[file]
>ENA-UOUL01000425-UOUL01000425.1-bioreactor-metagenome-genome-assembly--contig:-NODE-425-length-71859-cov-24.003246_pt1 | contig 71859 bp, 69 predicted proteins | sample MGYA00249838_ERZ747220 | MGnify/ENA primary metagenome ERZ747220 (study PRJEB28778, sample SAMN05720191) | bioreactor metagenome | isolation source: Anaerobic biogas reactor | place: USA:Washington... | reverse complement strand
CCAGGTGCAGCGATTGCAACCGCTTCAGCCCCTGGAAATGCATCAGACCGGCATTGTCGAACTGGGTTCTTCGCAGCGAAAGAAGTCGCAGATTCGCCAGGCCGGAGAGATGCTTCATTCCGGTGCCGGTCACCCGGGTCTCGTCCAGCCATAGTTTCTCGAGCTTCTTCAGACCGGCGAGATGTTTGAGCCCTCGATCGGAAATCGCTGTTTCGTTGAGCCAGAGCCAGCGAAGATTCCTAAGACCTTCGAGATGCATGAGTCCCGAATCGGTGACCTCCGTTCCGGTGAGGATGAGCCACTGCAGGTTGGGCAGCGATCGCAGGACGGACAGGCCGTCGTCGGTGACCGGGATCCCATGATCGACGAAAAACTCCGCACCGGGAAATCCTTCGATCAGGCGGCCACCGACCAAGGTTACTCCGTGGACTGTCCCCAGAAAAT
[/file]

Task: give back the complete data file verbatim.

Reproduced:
>ENA-UOUL01000425-UOUL01000425.1-bioreactor-metagenome-genome-assembly--contig:-NODE-425-length-71859-cov-24.003246_pt1 | contig 71859 bp, 69 predicted proteins | sample MGYA00249838_ERZ747220 | MGnify/ENA primary metagenome ERZ747220 (study PRJEB28778, sample SAMN05720191) | bioreactor metagenome | isolation source: Anaerobic biogas reactor | place: USA:Washington... | reverse complement strand
CCAGGTGCAGCGATTGCAACCGCTTCAGCCCCTGGAAATGCATCAGACCGGCATTGTCGAACTGGGTTCTTCGCAGCGAAAGAAGTCGCAGATTCGCCAGGCCGGAGAGATGCTTCATTCCGGTGCCGGTCACCCGGGTCTCGTCCAGCCATAGTTTCTCGAGCTTCTTCAGACCGGCGAGATGTTTGAGCCCTCGATCGGAAATCGCTGTTTCGTTGAGCCAGAGCCAGCGAAGATTCCTAAGACCTTCGAGATGCATGAGTCCCGAATCGGTGACCTCCGTTCCGGTGAGGATGAGCCACTGCAGGTTGGGCAGCGATCGCAGGACGGACAGGCCGTCGTCGGTGACCGGGATCCCATGATCGACGAAAAACTCCGCACCGGGAAATCCTTCGATCAGGCGGCCACCGACCAAGGTTACTCCGTGGACTGTCCCCAGAAAAT